Over the last year coal has been performing well as economies around the world continue to expand and demand for global energy continues to rise. As for the future of the commodity, both microeconomic and macroeconomic factors suggest that the commodity will likely continue to remain hot.
In the coming year, China is expected to be a net importer of coal. This phenomenon in the Asian nation is two-fold. From a demand perspective, China continues to grow and therefore demands more coal, to generate electricity and fuel its power plants. From a supply perspective, China has been known to be the largest coal producer in the world, however, the nation in the middle of a major consolidation of its coal industry which is restricting supply. Additionally, unseasonably cold weather has increased the energy demand for home heating. Therefore, demand for coal in China will likely far outweigh supply.
As India continues to grow, infrastructure is expected to play a pivotal role in both government spending as well as GDP growth. This growth emphasis in conjunction with the government’s plans to add additional power generating facilities is likely to spur demand for coal. Granted, India has a domestic supply of coal, but the quality of this coal is poor and results in major logistical problems. As a result, India is likely to be a huge importer of global seaborne thermal coal.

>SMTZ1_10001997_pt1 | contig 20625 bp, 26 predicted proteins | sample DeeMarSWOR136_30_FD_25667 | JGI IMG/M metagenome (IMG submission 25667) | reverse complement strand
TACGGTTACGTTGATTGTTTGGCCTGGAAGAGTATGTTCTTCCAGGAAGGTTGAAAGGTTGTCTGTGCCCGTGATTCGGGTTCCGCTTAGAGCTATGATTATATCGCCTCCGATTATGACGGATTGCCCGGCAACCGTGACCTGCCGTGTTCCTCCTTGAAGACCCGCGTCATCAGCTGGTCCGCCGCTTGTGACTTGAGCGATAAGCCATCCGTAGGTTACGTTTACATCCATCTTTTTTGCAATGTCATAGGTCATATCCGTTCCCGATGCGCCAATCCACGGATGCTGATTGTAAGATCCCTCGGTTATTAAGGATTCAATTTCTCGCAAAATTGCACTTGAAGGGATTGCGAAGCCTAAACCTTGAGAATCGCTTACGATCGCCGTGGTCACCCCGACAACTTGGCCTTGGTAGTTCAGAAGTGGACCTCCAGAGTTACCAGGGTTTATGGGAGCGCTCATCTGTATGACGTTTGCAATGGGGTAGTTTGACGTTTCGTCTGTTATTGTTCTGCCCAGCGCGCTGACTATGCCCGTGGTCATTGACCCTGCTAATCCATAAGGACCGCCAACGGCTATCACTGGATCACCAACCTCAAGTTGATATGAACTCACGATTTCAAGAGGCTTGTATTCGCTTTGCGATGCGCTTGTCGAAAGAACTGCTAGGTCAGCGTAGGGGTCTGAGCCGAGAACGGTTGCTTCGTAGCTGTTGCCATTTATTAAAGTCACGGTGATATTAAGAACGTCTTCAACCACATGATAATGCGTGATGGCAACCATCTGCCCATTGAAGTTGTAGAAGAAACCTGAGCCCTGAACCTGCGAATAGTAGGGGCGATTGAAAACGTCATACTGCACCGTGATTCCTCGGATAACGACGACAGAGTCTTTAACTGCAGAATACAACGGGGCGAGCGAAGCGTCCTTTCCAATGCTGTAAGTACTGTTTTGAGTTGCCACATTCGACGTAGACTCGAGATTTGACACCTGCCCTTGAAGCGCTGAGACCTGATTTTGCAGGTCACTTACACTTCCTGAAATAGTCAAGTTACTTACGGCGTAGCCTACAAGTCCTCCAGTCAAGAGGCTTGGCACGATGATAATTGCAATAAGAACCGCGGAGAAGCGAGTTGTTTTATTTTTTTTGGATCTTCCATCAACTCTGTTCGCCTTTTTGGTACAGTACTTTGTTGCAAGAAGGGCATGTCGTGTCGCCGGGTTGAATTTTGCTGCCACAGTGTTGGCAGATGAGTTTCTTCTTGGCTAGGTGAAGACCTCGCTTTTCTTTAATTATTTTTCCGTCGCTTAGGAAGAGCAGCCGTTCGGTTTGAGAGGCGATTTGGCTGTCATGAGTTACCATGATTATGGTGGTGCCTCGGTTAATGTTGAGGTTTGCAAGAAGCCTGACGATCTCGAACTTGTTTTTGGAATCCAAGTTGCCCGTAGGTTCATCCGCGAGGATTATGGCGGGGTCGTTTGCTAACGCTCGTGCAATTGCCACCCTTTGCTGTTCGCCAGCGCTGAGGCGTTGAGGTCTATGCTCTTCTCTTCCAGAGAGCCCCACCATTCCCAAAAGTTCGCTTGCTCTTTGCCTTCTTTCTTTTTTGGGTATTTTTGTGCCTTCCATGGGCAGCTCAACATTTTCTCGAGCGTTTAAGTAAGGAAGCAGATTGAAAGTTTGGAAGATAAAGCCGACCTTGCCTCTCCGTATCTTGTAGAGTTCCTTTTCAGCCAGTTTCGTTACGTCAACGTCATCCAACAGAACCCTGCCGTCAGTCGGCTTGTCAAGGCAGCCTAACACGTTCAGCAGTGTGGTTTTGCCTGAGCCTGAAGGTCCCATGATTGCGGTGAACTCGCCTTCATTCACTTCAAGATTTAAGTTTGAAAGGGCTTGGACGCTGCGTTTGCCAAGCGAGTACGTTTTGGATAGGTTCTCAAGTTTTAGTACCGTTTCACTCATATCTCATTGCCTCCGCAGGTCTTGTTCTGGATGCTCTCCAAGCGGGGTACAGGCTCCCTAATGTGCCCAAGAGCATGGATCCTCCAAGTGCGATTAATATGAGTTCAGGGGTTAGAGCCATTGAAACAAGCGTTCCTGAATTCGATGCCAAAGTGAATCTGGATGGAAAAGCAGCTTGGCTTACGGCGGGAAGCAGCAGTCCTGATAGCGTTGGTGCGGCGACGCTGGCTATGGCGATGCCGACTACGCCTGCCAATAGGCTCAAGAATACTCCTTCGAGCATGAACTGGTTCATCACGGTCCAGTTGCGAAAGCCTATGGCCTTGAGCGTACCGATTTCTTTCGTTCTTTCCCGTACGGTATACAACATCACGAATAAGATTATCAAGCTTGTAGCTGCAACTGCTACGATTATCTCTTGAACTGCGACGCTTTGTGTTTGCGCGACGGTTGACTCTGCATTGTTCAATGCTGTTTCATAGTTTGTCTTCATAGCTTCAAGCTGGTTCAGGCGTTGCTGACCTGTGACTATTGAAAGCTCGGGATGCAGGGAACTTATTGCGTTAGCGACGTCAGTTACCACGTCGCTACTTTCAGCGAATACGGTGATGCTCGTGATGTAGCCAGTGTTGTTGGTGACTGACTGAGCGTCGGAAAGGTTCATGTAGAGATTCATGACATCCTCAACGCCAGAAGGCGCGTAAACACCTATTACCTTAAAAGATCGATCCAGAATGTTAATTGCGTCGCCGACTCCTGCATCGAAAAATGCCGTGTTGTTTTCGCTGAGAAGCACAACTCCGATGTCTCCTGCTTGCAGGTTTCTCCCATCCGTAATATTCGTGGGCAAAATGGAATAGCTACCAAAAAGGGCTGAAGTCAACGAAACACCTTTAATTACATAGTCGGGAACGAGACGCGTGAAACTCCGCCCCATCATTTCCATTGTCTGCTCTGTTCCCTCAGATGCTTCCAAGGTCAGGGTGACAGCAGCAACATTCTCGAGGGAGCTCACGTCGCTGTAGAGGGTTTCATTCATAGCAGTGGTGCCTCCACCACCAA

As the United States emerges out of the recession and manufacturing starts to churn, steel mills have started firing up. In fact, steel utilization rates are up about 20% from their lows and are expected to continue to rise, further increasing demand for the charcoal commodity. Although supply and demand are not likely to be much of an issue in the U.S., the Asia-Pacific is likely to absorb much of the demand destruction in the U.S.
Much like the weather conditions that are being seen in China, exceptionally cold weather in the Northeast is driving demand for home heating.
At the end of the day, coal is still one of the cheapest and most effective ways to generate energy and will continue to be the main source of global energy and there just enough of it to go around. Some ways to take advantage of these factors include:
- The Market Vectors Coal ETF (KOL), which includes 41 holdings of companies engaged in the coal industry. Some top holdings include Joy Global (JOYG), Consol Energy (CNX) and Peabody Energy (BTU).
- PowerShares Global Coal ETF (PKOL), which tracks an index that is market-weighted and includes companies around the world that are involved in the exploration and mining of coal. Some top holdings include Cameco Corp (CCJ) Coal & Allied Industries Ltd and Alpha Natural Resources (ANR).
Disclosure: No Positions